: I would like to respond to the kind of challenge that has been waving around the room. I agree with the last speaker that the Māori Trust Office has gone to great pains to seek out owners, in a variety of activities. One of the core duties of this Government is to provide extra funding towards the location of beneficial owners, but the Māori Trustee has always sought to locate those owners—for example, through actively seeking them out by writing to them, and by circulating ownership lists at meetings. The Māori Trustee also publishes and distributes an annual unclaimed moneys book. This is available at the Māori Trust Office, at Te Puni Kōkiri, and at Māori Land Court offices. It is distributed to over 150 Māori organisations and libraries, and to Māori MPs, and it is also now available online. Māori Trust Office staff check electoral rolls, and directly contact other whānau members to try to obtain current addresses. As part of the Māori Land Court succession orders process, the Māori Trustee routinely checks and updates client addresses, where they are available.
Everyone knows how important it is to let people know about the funds to which they are entitled, but I would like to make the point emphatically that this is the Māori
Trustee’s responsibility. That is why we are setting up the Māori Trustee to be totally independent; it is certainly not for me as Minister to interfere in that. The Māori Trustee is quite independent and should pursue that with vigour, not the Minister of Māori Affairs. I ask members to remember that beneficial owners’ money always belongs to beneficiaries. Kia ora.
- The question was put that the amendments set out on Supplementary Order Paper 14 in the name of the Hon Dr Pita Sharples to Part 2 be agreed to.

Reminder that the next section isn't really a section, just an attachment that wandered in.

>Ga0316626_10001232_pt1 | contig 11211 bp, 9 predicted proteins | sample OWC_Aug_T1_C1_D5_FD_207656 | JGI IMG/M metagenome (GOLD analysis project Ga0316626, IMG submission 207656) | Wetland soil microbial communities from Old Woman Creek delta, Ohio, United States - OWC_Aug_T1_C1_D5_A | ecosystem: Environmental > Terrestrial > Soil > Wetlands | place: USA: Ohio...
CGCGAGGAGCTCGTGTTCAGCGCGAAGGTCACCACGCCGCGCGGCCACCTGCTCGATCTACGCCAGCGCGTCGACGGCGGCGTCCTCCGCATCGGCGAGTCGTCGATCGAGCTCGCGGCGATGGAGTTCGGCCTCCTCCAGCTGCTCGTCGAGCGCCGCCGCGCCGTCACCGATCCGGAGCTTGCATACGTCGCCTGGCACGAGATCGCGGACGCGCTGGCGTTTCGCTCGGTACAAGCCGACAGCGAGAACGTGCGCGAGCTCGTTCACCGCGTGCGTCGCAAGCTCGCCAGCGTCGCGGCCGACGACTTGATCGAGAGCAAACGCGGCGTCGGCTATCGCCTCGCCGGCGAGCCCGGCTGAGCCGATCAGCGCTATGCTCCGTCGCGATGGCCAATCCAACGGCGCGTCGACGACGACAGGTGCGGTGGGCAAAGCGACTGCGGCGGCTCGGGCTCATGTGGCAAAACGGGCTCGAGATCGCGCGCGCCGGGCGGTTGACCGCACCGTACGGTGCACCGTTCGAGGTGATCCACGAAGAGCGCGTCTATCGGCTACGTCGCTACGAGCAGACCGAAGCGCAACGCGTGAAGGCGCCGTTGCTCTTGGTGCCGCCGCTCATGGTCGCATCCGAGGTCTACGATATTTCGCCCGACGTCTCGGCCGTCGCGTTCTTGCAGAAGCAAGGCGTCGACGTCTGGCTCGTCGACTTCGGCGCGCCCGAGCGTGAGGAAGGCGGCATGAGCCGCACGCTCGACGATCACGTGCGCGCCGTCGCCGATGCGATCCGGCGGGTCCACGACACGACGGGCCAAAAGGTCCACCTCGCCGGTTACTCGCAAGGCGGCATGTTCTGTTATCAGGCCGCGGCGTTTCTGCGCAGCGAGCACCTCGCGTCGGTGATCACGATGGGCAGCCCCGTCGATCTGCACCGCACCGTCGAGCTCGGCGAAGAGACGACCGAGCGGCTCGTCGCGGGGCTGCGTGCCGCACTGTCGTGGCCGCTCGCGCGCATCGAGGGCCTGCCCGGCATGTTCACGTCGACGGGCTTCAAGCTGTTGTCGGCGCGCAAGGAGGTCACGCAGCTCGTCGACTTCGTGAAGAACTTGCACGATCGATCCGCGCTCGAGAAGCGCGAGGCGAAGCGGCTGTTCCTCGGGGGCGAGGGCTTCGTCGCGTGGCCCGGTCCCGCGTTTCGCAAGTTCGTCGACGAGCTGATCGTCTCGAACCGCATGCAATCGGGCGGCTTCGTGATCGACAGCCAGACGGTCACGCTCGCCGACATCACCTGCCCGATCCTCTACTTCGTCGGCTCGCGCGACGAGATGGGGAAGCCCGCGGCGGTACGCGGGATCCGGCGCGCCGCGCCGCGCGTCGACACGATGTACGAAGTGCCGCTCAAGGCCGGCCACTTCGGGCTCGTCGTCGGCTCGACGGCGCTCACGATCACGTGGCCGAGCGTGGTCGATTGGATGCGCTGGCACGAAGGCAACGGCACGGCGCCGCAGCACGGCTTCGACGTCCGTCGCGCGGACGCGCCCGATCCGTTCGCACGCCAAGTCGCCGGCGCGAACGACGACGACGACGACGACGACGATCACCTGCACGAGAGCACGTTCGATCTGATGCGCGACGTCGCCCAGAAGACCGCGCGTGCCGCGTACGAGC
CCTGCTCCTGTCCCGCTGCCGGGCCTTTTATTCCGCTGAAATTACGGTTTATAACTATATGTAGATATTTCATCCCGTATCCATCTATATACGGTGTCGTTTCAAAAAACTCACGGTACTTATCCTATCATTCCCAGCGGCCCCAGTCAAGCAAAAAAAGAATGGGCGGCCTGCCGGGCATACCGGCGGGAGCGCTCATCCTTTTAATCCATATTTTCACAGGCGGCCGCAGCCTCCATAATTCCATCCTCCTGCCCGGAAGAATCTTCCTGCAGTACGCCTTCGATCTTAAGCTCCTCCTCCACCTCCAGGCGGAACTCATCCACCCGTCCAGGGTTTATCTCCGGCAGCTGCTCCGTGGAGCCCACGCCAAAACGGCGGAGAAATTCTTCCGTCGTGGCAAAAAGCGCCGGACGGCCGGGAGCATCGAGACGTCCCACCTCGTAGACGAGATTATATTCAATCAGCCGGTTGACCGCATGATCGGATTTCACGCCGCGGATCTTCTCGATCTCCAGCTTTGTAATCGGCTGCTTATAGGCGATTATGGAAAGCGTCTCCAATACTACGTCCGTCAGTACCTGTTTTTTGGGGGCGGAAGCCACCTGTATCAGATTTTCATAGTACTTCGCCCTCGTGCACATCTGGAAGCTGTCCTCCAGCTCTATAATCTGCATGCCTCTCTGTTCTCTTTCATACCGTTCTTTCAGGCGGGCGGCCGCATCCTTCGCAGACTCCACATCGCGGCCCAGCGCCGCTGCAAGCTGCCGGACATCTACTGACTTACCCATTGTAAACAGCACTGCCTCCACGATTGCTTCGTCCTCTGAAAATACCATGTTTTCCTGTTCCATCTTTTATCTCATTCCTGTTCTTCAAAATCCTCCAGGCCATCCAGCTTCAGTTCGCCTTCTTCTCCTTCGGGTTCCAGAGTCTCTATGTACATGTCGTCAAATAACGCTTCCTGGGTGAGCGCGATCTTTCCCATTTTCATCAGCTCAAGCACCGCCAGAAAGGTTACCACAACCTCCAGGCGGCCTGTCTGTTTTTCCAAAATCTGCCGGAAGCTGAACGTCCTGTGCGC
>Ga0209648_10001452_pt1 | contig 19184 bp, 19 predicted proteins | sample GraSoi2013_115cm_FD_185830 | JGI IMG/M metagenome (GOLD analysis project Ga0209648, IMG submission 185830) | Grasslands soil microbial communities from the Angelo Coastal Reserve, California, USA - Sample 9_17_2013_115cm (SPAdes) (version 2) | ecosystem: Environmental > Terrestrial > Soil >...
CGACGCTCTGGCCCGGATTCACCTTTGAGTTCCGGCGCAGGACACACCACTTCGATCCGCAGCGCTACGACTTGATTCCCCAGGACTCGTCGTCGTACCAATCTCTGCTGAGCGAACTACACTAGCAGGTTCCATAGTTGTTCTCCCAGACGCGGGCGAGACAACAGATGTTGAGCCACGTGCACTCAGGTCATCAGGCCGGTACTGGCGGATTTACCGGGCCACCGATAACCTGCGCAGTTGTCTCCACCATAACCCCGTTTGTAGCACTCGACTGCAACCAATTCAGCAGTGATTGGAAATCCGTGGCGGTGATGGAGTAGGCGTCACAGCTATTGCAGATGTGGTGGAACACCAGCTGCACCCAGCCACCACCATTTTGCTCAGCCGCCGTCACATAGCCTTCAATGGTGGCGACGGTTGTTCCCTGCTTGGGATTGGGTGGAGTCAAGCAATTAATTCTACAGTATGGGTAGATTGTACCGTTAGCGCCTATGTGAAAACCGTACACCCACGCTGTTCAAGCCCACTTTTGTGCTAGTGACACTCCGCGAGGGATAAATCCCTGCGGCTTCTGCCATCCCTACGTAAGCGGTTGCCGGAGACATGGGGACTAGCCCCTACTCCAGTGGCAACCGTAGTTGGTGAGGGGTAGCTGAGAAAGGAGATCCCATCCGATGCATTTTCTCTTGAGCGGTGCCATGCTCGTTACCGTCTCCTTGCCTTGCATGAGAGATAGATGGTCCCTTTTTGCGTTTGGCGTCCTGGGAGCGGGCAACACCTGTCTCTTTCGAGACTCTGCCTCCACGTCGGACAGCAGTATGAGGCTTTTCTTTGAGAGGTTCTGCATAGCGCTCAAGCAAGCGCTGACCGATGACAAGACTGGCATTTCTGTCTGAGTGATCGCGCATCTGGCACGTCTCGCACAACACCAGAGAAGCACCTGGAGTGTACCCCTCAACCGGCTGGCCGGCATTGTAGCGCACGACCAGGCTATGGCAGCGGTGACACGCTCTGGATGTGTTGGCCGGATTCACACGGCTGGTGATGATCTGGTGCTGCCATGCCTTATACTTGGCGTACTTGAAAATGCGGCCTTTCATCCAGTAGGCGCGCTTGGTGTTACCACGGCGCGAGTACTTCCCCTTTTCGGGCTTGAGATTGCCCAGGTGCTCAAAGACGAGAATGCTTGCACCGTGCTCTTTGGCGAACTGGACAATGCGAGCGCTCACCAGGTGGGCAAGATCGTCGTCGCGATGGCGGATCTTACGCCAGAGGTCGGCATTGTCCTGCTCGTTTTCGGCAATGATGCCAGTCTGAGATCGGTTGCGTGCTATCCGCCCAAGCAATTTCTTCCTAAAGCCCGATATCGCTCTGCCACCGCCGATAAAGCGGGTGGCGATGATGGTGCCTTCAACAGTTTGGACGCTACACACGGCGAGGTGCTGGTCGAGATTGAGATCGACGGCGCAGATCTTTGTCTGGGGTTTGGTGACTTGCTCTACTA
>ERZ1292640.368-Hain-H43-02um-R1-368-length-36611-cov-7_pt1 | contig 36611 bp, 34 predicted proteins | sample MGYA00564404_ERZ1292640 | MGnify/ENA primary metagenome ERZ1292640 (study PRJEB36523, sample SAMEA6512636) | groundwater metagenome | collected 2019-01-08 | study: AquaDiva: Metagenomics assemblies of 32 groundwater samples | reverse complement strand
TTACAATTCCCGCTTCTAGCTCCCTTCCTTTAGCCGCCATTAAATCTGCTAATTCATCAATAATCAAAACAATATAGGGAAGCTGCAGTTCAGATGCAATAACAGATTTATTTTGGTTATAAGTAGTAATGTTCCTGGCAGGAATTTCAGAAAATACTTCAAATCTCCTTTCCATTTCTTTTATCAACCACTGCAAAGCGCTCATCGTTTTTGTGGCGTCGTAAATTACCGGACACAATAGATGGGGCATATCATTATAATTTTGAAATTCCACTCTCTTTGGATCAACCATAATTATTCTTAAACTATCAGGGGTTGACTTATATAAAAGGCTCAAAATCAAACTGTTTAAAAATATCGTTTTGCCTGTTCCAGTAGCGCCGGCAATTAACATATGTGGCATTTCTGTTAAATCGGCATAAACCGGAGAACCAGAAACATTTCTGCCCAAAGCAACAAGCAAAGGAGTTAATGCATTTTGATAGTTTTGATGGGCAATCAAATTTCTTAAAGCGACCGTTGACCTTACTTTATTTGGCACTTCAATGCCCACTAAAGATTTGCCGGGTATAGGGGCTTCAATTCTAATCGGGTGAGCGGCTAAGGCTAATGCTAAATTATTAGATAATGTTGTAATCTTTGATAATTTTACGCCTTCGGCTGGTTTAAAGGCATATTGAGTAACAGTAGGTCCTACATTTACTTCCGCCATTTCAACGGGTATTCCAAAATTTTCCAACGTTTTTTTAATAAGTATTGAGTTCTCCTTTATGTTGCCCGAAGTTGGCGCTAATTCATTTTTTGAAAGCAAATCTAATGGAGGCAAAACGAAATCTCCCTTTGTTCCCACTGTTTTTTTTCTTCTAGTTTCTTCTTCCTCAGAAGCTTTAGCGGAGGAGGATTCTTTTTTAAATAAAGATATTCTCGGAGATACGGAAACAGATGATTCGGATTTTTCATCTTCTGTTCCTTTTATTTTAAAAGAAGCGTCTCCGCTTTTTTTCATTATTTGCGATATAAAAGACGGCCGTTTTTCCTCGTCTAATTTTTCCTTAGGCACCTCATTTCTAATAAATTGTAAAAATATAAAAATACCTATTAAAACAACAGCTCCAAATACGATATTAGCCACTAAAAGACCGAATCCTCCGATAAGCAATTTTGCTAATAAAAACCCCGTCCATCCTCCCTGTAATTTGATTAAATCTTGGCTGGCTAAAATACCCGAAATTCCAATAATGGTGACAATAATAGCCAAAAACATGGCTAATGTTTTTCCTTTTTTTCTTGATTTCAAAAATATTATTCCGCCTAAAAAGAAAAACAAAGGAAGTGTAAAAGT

- Part 2 as amended agreed to.
- The question was put that the amendments set out on Supplementary Order Paper 14 in the name of the Hon Dr Pita Sharples to schedule 2 be agreed to.
- Schedule 2 as amended agreed to.
Clauses 1 to 3
DAVID BENNETT (National—Hamilton East)
: Clauses 1, 2, and 3 are quite simple, and relate to the title, the commencement, and the amendment of the principal Act. Clause 1 states that the title of this legislation is the “Māori Trustee Amendment Act 2008”. If members look at this clause, they will see that it says “2008”—
Paul Quinn: That was last year!
DAVID BENNETT: Yes, that was last year. Paul Quinn raised a very good point earlier when he asked why Labour did not pass this legislation last year if it was so good and Labour was able to do it. Well, Labour had a slight problem that Mr Quinn might not have been aware of because he was not in the House at that time. Labour had a problem with numbers, and it had the problem of an election coming up. Labour was not doing so well at the time, and it needed support from within the Māori community because there were some seats that it wanted to win.
When we look at the title clause, we see that the reference to 2008 is probably incorrect—it should be 2009. So we may have to amend the legislation to take into account the inability of Labour to gain votes last year. That point is at the heart of why there is this inconsistency in the legislation. The title clause clearly refers to 2008. I say to those who are reading the legislation now that the date is typed in bold print. It will be 2009 when the bill is passed, so maybe that is an issue that needs to be dealt with by the officials. I do not know whether an amendment has to be made to that provision in order to make sure we pass legislation that is correct. The title says “2008”, when in fact the real date in the title will have to be “2009”, according to my understanding of calendar years. There is also the fact that we had an election where the Labour Party lost more Māori seats, which reflects that Labour had not been recognising what Māori actually wanted.
- Sitting suspended from 6 p.m. to 7.30 p.m.